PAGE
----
Technology Supported Learning & Retention

Technology Supported Learning & Retention (TSLR) wikibook is the "textbook" to help faculty apply the Seven Principles for Good Practice in Undergraduate Education to their teaching.

In 1987, Chickering & Gamson published the now famous “Seven Principles for Good Practice in Undergraduate Education.” These principles are based on the perspective that the goal of a proper undergraduate education should be active, cooperative, and challenging.

Technology Supported Learning & Retention (TSLR)


Each section looks at one of the best practices in higher education instruction, and then considering technologies that support those practices.

TSLR Topics Overview


Faculty are asking for information and help using technology to support student learning and retention. We have packaged everything into one place. We provide the "guide on the side" and maximum flexibility to meet faculty needs within their time constraints.

  • Overview - Introduction to Technology Supported Learning & Retention (TSLR) - guided tour of technology, tools, functions, discussions, participate as a student in discussions, assignments, quizzes
  • Basics - Learning Support - Introduction, develop samples within own course shell, emphasis on application of technology to support learning objectives, access to a course shell on the development system for building course content activities
  • Course Management - Teaching and Learning - TSLR Introduction, Learning Support, further development of own course to address broader needs of students in a hybrid and fully online learning environment, emphasis on course management and pedagogy, special topics - importing quizzes, content, previous experience with learning support technologies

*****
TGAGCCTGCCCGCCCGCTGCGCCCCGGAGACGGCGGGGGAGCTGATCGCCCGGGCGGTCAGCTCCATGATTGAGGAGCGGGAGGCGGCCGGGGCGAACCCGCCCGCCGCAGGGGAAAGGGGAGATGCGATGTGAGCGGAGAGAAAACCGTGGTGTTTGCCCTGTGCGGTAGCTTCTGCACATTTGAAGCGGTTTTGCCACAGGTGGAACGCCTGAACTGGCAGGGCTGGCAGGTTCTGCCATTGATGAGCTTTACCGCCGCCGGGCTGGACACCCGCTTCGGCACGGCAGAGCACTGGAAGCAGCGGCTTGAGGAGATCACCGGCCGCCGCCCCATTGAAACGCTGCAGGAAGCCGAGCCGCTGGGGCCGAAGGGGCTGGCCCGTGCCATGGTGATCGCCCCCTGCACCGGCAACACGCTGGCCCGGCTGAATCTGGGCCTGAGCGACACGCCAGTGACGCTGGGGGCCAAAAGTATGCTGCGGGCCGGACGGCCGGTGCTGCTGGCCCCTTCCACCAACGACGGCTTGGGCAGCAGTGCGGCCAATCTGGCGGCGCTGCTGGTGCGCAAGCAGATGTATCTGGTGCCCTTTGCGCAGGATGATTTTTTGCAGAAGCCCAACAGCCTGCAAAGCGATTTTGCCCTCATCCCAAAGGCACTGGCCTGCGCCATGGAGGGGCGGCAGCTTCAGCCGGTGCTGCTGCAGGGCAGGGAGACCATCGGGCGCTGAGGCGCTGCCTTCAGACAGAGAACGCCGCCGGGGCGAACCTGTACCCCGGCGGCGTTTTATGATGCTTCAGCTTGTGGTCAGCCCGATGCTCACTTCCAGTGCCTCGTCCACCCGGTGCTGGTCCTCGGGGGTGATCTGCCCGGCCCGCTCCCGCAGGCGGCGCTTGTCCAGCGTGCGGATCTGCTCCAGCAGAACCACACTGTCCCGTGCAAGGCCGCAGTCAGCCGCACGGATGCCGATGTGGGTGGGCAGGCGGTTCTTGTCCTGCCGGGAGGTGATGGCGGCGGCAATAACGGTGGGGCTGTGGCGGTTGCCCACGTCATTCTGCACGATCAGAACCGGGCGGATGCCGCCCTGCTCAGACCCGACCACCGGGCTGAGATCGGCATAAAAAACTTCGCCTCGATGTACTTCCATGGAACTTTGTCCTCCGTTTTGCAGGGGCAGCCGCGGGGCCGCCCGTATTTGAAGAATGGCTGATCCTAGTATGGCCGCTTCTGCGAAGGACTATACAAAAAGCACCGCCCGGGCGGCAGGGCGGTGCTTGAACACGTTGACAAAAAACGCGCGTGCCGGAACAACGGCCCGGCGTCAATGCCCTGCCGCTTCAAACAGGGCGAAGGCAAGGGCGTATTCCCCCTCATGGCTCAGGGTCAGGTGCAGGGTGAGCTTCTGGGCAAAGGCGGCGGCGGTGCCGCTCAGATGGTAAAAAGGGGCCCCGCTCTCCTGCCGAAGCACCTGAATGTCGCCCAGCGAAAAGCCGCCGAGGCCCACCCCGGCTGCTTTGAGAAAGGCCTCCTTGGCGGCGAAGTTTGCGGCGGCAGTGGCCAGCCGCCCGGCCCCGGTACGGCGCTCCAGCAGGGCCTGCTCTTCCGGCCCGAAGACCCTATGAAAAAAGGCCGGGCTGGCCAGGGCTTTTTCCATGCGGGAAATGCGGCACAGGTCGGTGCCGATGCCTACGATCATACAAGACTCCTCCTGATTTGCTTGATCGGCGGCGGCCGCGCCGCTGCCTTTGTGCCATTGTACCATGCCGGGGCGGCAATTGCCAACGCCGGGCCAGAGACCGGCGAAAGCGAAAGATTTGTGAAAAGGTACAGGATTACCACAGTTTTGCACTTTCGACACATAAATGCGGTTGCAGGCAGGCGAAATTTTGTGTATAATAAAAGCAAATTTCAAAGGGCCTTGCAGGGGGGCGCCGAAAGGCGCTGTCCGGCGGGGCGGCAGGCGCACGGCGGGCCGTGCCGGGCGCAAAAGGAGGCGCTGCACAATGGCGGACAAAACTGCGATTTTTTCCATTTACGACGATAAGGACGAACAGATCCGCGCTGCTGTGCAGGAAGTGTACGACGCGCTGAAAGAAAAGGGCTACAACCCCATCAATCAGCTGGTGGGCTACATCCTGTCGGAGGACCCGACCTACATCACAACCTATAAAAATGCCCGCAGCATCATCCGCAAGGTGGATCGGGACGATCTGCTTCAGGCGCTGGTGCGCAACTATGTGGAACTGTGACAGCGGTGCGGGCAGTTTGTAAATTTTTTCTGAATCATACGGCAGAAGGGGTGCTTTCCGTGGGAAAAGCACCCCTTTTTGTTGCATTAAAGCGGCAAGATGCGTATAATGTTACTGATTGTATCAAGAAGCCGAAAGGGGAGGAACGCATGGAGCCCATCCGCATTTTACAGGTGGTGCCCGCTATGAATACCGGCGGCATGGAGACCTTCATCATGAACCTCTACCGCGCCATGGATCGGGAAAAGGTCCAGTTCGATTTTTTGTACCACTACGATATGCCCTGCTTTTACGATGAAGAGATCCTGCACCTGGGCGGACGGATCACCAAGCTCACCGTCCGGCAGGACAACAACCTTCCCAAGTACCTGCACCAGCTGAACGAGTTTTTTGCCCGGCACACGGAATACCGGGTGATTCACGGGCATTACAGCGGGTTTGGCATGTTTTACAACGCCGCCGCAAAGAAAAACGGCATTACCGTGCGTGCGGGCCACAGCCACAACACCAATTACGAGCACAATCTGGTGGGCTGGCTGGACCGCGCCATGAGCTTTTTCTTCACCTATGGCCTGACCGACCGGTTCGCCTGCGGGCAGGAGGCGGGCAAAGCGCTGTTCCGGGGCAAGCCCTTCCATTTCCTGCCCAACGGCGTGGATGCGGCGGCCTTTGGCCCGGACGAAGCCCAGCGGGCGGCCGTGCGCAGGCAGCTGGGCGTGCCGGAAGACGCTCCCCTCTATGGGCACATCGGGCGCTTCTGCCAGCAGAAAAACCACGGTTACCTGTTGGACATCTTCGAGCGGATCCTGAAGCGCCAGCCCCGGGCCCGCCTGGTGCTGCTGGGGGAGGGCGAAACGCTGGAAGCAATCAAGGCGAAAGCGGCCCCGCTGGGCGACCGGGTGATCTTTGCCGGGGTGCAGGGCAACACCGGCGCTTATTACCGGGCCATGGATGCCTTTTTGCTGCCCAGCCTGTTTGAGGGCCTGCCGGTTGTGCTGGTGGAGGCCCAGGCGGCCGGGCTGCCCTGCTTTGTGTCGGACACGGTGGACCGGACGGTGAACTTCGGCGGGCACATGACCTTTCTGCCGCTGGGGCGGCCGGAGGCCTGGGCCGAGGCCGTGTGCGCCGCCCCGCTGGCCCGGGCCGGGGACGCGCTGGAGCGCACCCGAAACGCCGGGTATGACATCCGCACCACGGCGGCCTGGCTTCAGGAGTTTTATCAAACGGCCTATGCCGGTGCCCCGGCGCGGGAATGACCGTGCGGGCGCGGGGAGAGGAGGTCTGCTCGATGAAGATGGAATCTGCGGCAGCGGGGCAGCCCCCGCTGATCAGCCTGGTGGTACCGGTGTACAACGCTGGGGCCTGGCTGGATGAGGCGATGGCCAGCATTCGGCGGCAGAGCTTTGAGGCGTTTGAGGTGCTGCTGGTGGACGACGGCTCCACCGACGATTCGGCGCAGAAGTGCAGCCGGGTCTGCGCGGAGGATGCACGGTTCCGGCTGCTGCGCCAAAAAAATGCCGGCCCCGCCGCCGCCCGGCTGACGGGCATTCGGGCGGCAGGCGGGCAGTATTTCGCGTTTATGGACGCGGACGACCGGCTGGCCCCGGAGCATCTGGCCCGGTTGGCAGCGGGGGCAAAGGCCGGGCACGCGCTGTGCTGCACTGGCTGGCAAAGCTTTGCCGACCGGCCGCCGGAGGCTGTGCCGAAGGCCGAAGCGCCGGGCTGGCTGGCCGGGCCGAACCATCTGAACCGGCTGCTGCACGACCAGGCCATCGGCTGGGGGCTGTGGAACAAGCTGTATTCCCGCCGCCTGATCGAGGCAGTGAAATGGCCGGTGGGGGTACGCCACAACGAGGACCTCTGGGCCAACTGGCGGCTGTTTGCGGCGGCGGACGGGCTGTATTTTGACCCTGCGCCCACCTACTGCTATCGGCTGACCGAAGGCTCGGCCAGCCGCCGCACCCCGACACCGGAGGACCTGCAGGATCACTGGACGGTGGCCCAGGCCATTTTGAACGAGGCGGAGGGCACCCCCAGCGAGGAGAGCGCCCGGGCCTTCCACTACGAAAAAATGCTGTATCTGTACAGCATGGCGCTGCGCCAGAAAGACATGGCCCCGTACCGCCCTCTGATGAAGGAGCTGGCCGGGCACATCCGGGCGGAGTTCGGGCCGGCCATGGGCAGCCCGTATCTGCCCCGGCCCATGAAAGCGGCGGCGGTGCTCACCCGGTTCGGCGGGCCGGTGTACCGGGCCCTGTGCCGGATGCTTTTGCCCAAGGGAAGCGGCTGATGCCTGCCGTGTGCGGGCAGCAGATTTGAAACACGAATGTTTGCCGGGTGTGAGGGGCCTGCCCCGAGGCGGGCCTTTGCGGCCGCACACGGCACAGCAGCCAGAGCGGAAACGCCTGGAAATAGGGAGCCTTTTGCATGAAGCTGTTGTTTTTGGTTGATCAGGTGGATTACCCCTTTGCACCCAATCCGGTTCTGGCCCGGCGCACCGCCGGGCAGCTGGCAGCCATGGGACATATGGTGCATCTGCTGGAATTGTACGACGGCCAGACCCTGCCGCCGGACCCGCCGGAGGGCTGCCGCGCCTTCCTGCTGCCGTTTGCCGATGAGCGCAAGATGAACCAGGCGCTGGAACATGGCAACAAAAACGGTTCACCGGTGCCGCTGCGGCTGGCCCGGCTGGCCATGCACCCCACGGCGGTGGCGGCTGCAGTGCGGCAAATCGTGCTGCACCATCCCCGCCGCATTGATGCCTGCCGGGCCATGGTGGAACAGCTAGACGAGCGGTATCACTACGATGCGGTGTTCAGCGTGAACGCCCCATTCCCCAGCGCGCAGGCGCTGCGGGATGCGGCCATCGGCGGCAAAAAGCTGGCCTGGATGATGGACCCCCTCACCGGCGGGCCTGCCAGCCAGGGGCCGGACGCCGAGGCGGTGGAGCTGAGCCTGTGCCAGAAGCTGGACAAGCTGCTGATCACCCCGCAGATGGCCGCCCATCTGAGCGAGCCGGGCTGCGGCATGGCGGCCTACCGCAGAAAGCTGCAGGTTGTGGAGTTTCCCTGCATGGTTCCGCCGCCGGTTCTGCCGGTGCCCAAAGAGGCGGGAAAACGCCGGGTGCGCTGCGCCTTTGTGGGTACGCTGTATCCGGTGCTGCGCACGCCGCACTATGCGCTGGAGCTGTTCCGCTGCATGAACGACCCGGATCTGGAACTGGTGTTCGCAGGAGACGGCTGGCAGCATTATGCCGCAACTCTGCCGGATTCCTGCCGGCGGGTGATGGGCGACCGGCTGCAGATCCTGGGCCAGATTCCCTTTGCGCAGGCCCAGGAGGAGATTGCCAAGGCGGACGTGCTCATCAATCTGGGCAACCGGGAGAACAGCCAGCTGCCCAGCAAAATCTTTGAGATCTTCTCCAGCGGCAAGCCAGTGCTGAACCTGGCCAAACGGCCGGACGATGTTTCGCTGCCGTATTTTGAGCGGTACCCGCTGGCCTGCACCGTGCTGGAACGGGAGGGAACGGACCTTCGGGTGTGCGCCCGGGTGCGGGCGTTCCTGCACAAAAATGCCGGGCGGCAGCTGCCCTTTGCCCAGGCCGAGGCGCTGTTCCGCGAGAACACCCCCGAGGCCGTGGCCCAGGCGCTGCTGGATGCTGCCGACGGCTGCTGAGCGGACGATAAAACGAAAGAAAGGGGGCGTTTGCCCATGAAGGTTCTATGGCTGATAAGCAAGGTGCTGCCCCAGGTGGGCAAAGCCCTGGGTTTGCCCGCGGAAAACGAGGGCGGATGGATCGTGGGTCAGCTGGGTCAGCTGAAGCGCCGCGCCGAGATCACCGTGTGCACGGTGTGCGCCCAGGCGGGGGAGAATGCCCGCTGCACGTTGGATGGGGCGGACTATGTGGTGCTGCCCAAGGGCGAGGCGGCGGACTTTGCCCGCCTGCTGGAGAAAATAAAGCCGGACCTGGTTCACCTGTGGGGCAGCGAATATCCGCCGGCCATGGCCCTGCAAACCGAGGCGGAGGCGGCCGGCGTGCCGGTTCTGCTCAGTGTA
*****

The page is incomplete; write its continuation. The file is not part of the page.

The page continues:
Formerly known as TEI - Technology Enhanced Instruction


The name change to Technology Supported Learning & Retention (TSLR) from Technology Enhanced Instruction (TEI) better reflects the focus on student learning rather than faculty teaching - an important distinction. The Technology Enhanced Instruction (TEI) was the name of the original project groundwork done in 2003. However, as the basis for curriculum for 2008 and beyond, a more student-centered title is appropriate. It isn't about us (faculty and course designers), it is about all of us (students and instructors as learners). Interestingly, little needed to be changed beyond the title, as the students' learning was the primary focus of the course materials.

.. may be useful if we decide to expand offering for K-12 teachers